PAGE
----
Enterprises that use endpoint security and management technologies face a problem of growing marketplace “sprawl,” as new tools proliferate and options multiply, according to a study released by the Enterprise Services Group.
Between the ongoing influence of remote work and Internet of Things (IoT), the number and diversity of devices that have to be managed by endpoint security tools is on the rise. As a consequence, the number of available tools to manage them has also risen.
An ESG survey of 380 security professionals, commissioned by cybersecurity company Syxsense, showed that companies using larger numbers of different tools to manage their endpoints had larger proportions of unmanaged endpoints, compared to those with fewer. Put simply, the complexity of the current-day device environment is leading to worse security, according to the research.
Diversity of devices increase
Device diversity, in particular, has increased sharply of late. While Windows PCs were still the most common devices under management, with 65 per cent of survey respondents saying they were managing one or more such devices, IoT devices were the second-most common, at 61 per cent for general purpose devices and 54 per cent for specialised gadgets.
Chromebooks, Android devices, and phones and tablets running iOS were also common devices under management.
Overall, however, respondents said that the task of keeping their devices managed has gotten easier in the past two years. Over half — 56 per cent — said that endpoint security is either “somewhat” or “much” easier to handle today as compared to two years ago, while 58 per cent said the same about endpoint management.
Roughly a third of organisations said that they had experienced multiple endpoint-related security incidents. Of those, 54 per cent said that more than 20 per cent of their overall endpoints were unmanaged, while 83 per cent put that figure at between 11 per cent and 20 per cent. More unmanaged endpoints, in short, appear to lead to a greater likelihood of a cyber attack.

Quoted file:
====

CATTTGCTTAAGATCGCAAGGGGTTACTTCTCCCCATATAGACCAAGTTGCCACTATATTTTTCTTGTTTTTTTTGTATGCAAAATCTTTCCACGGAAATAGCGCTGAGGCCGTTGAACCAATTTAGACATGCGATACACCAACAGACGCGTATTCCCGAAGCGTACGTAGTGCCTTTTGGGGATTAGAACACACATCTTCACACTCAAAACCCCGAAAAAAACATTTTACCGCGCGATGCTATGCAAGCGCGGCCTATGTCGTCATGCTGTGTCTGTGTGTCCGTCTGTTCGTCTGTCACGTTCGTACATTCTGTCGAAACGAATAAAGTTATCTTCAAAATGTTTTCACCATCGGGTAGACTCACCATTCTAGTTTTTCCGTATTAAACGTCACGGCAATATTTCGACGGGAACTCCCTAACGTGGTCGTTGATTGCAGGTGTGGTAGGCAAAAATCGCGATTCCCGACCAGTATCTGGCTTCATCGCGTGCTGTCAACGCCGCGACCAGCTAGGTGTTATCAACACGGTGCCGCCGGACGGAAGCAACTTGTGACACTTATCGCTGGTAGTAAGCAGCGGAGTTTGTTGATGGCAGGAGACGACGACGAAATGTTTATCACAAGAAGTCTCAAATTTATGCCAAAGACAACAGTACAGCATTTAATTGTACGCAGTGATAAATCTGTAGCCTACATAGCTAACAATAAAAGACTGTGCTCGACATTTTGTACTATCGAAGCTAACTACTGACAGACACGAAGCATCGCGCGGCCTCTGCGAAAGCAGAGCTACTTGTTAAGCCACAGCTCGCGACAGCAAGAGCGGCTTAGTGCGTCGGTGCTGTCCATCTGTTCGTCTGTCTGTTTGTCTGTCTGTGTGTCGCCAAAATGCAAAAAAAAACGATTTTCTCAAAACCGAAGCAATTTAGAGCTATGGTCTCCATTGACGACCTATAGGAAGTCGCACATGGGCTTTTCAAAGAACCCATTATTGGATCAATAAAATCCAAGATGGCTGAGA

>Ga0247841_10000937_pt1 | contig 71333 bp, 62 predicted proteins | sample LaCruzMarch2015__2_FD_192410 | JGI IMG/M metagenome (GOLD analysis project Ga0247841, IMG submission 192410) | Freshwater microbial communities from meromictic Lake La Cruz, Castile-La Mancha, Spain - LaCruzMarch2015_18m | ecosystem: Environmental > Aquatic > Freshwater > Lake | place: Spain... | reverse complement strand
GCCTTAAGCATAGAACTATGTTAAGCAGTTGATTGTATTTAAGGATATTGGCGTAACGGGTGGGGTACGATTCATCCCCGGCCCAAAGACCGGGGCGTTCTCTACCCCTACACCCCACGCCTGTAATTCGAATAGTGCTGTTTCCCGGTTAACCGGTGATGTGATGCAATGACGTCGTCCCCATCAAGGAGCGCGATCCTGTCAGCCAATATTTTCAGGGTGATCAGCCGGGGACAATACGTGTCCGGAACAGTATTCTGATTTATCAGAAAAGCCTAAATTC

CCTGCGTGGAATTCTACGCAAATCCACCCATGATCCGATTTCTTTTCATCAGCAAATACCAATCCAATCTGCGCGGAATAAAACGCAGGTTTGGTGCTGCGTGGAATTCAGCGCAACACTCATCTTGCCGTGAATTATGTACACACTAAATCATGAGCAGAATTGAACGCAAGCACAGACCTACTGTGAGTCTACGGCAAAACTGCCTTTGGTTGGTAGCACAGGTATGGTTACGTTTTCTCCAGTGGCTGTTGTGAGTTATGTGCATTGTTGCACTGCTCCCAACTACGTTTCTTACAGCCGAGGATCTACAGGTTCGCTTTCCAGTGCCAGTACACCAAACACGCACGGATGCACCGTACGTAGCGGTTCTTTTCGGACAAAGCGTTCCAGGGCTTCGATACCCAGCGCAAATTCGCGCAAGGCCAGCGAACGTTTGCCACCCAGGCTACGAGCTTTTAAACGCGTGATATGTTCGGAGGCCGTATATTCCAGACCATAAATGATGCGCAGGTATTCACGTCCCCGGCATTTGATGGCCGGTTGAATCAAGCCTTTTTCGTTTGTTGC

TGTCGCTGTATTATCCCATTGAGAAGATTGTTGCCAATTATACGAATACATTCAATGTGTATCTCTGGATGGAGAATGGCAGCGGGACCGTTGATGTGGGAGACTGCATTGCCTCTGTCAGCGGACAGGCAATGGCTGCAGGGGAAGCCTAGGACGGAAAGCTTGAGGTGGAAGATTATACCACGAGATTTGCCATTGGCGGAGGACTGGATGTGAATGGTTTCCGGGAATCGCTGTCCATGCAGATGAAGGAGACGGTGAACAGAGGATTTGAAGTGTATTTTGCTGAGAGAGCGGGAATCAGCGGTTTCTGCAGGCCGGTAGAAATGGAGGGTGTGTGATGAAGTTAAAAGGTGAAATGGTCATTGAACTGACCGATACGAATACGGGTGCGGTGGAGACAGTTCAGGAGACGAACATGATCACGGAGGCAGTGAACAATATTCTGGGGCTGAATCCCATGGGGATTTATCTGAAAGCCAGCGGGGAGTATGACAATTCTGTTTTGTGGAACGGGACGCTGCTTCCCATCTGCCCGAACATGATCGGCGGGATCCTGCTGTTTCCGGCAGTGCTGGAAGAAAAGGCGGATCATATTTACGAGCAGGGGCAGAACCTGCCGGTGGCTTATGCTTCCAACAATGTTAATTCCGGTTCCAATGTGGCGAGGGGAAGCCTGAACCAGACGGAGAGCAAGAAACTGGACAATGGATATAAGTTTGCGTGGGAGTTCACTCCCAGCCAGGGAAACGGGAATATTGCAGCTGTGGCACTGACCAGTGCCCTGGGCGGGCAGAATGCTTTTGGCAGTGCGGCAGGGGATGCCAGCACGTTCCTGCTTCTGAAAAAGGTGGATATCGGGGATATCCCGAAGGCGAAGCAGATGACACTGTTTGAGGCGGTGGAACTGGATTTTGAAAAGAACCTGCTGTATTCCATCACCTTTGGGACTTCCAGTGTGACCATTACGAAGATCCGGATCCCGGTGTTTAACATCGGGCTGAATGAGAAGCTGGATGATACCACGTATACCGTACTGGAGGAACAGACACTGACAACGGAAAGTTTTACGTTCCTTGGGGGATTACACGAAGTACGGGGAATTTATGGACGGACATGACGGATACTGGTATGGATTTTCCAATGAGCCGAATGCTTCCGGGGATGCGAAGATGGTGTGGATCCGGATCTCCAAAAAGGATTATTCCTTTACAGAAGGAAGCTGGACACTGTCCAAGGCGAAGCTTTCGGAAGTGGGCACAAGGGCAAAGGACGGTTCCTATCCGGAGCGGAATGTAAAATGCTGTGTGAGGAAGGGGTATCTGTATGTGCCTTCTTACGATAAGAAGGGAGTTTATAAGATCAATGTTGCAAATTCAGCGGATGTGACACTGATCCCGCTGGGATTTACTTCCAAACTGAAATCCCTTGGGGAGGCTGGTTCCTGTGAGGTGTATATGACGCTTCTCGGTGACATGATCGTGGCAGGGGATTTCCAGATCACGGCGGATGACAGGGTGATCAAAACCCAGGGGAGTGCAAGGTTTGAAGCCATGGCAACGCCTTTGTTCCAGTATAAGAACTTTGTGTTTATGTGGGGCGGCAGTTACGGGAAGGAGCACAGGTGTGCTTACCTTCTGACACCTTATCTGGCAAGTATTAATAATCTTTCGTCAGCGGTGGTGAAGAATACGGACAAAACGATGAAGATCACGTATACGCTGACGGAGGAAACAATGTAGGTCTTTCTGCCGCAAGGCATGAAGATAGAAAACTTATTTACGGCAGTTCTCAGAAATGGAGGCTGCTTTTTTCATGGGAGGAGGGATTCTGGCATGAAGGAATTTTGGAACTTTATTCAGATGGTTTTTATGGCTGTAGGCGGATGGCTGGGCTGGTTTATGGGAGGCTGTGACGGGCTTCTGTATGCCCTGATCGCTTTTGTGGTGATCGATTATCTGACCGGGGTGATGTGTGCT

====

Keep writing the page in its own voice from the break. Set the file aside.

Implementing dedicated endpoint protection solutions has a correspondingly positive effect on security, as 44 per cent of respondents said that they discovered unsecured systems when putting such products into production, and 40 per cent said that they found sensitive data in places where it should not be.
The biggest individual challenges in endpoint management, according to ESG’s data, centre on patch management. Over a third — or 34 per cent — of respondents said that a major challenge in this area was aligning IT and security priorities for patching, while a similar number said that tracking specific vulnerabilities and patch management were the most serious issue.
Unpatchable vulnerabilities were rated as highly difficult by 31 per cent, while automating the endpoint management workflow was cited by 30 per cent.